On Tue, May 10, 2016 at 7:57 PM, Andres Freund <and...@anarazel.de> wrote:
>> 1. asynchronous execution, by which I mean the ability of a node to
>> somehow say that it will generate a tuple eventually, but is not yet
>> ready, so that the executor can go run some other part of the plan
>> tree while it waits.  [...].  It is also a problem
>> for parallel query: in a parallel sequential scan, the next worker can
>> begin reading the next block even if the current block hasn't yet been
>> received from the OS.  Whether or not this will be efficient is a
>> research question, but it can be done.  However, imagine a parallel
>> scan of a btree index: we don't know what page to scan next until we
>> read the previous page and examine the next-pointer.  In the meantime,
>> any worker that arrives at that scan node has no choice but to block.
>> It would be better if the scan node could instead say "hey, thanks for
>> coming but I'm really not ready to be on-CPU just at the moment" and
>> potentially allow the worker to go work in some other part of the
>> query tree.  For that worker to actually find useful work to do
>> elsewhere, we'll probably need it to be the case either that the table
>> is partitioned or the original query will need to involve UNION ALL,
>> but those are not silly cases to worry about, particularly if we get
>> native partitioning in 9.7.
> I've to admit I'm not that convinced about the speedups in the !fdw
> case. There seems to be a lot easier avenues for performance
> improvements.

What I'm talking about is a query like this:

SELECT * FROM inheritance_tree_of_foreign_tables WHERE very_rarely_true;

What we do today is run the remote query on the first child table to
completion, then start it on the second child table, and so on.
Sending all the queries at once can bring a speed-up of a factor of N
to a query with N children, and it's completely independent of every
other speed-up that we might attempt.  This has been under discussion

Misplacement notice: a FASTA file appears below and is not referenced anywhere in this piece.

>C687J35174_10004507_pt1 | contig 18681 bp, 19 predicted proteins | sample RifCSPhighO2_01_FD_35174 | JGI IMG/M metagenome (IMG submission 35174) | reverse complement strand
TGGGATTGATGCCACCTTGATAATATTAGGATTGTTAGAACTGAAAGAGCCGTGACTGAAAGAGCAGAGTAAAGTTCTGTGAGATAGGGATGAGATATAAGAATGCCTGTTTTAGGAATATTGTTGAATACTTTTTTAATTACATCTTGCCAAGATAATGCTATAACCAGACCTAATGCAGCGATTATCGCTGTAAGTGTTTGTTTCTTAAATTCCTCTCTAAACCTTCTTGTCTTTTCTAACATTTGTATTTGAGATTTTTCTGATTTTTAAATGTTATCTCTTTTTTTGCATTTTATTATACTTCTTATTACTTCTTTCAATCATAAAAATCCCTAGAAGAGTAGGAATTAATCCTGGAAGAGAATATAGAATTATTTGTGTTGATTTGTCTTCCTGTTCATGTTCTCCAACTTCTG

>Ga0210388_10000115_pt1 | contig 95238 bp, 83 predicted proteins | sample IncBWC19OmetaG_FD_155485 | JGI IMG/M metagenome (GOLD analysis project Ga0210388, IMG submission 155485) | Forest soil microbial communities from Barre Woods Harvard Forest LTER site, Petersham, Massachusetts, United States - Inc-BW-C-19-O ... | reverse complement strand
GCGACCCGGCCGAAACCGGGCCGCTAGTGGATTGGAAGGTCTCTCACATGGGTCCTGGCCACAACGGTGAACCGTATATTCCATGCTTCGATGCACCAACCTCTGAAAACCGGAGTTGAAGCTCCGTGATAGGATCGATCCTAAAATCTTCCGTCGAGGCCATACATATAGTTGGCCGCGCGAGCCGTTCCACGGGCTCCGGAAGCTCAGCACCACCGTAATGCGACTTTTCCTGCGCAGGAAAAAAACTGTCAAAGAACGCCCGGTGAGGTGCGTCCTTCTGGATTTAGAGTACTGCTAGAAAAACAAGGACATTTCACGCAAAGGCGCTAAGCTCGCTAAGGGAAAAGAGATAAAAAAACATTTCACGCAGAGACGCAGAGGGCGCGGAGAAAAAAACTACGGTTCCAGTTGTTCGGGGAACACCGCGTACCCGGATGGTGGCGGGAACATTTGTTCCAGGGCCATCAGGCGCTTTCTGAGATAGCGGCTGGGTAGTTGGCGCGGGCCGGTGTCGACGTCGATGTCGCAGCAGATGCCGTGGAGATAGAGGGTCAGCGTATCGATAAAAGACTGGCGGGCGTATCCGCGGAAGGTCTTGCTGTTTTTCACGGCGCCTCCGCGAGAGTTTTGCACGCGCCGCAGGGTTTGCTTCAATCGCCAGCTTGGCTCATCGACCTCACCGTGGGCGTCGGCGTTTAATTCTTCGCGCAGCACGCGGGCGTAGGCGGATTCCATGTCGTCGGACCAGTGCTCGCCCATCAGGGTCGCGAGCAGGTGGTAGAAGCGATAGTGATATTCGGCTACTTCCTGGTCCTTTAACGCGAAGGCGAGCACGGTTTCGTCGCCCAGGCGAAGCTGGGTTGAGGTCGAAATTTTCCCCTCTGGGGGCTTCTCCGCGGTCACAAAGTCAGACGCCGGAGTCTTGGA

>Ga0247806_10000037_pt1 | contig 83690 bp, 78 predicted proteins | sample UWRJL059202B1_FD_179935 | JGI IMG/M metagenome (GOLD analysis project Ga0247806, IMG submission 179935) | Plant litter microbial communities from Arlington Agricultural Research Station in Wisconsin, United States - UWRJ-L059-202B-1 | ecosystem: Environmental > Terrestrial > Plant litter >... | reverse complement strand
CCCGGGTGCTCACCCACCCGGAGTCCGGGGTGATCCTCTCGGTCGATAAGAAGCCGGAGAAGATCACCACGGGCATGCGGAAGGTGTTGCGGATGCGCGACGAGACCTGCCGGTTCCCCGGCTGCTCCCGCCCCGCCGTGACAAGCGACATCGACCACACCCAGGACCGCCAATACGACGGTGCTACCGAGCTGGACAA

for years on FDW-related threads as a huge problem that we need to fix
someday, and I really don't see how it's sane not to try.  The shape
of what that looks like is of course arguable, but saying the
optimization isn't valuable blows my mind.

Whether you care about this case or not, this is also important for
parallel query.

> FWIW, I've even hacked something up for a bunch of simple queries, and
> the performance improvements were significant.  Besides it only being a
> weekend hack project, the big thing I got stuck on was considering how
> to exactly determine when to batch and not to batch.

Yeah.  I think we need a system for signalling nodes as to when they
will be run to completion.  But a Boolean is somehow unsatisfying;
LIMIT 1000000 is more like no LIMIT than it it is like LIMIT 1.  I'm
tempted to add a numTuples field to every ExecutorState and give upper
nodes some way to set it, as a hint.

>> For asynchronous execution, I have gone so far as to mock up a bit of
>> what this might look like.  This shouldn't be taken very seriously at
>> this point, but I'm attaching a few very-much-WIP patches to show the
>> direction of my line of thinking.  Basically, I propose to have
>> ExecBlah (that is, ExecBitmapHeapScan, ExecAppend, etc.) return tuples
>> by putting them into a new PlanState member called "result", which is
>> just a Node * so that we can support multiple types of results,
>> instead of returning them.
> What different types of results are you envisioning?

TupleTableSlots and TupleTableVectors, mostly.  I think the stuff that
is currently going through MultiExecProcNode() could probably be
folded in as just another type of result.

>> Some care is required here because any
>> functions we execute as scan keys are run with the buffer locked, so
>> we had better not run anything very complicated.  But doing this for
>> simple things like integer equality operators seems like it could save
>> quite a few buffer lock/unlock cycles and some other executor overhead
>> as well.
> Hm. Do we really have to keep the page locked in the page-at-a-time
> mode? Shouldn't the pin suffice?

I think we need a lock to examine MVCC visibility information.  A pin
is enough to prevent a tuple from being removed, but not from having
its xmax and cmax overwritten at almost but not quite exactly the same

Robert Haas
EnterpriseDB: http://www.enterprisedb.com
The Enterprise PostgreSQL Company

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